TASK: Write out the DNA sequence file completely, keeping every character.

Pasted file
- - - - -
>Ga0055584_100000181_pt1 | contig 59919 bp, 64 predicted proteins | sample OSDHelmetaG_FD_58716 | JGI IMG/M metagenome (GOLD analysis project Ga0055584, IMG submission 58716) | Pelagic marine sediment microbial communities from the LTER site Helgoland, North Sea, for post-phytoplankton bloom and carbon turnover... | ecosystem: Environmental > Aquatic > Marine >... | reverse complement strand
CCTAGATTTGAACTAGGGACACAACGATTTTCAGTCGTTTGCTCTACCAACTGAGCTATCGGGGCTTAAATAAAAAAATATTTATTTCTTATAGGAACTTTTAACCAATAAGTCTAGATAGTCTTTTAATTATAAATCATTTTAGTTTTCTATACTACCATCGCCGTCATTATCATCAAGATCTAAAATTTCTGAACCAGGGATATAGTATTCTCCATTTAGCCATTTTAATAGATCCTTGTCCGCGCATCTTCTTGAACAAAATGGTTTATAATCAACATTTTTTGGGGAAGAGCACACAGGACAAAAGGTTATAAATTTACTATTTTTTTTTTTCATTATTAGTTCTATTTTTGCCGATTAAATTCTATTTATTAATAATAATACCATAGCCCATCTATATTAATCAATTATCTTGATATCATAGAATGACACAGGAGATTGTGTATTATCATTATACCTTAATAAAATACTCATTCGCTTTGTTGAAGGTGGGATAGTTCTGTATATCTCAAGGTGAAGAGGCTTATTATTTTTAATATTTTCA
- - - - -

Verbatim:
>Ga0055584_100000181_pt1 | contig 59919 bp, 64 predicted proteins | sample OSDHelmetaG_FD_58716 | JGI IMG/M metagenome (GOLD analysis project Ga0055584, IMG submission 58716) | Pelagic marine sediment microbial communities from the LTER site Helgoland, North Sea, for post-phytoplankton bloom and carbon turnover... | ecosystem: Environmental > Aquatic > Marine >... | reverse complement strand
CCTAGATTTGAACTAGGGACACAACGATTTTCAGTCGTTTGCTCTACCAACTGAGCTATCGGGGCTTAAATAAAAAAATATTTATTTCTTATAGGAACTTTTAACCAATAAGTCTAGATAGTCTTTTAATTATAAATCATTTTAGTTTTCTATACTACCATCGCCGTCATTATCATCAAGATCTAAAATTTCTGAACCAGGGATATAGTATTCTCCATTTAGCCATTTTAATAGATCCTTGTCCGCGCATCTTCTTGAACAAAATGGTTTATAATCAACATTTTTTGGGGAAGAGCACACAGGACAAAAGGTTATAAATTTACTATTTTTTTTTTTCATTATTAGTTCTATTTTTGCCGATTAAATTCTATTTATTAATAATAATACCATAGCCCATCTATATTAATCAATTATCTTGATATCATAGAATGACACAGGAGATTGTGTATTATCATTATACCTTAATAAAATACTCATTCGCTTTGTTGAAGGTGGGATAGTTCTGTATATCTCAAGGTGAAGAGGCTTATTATTTTTAATATTTTCA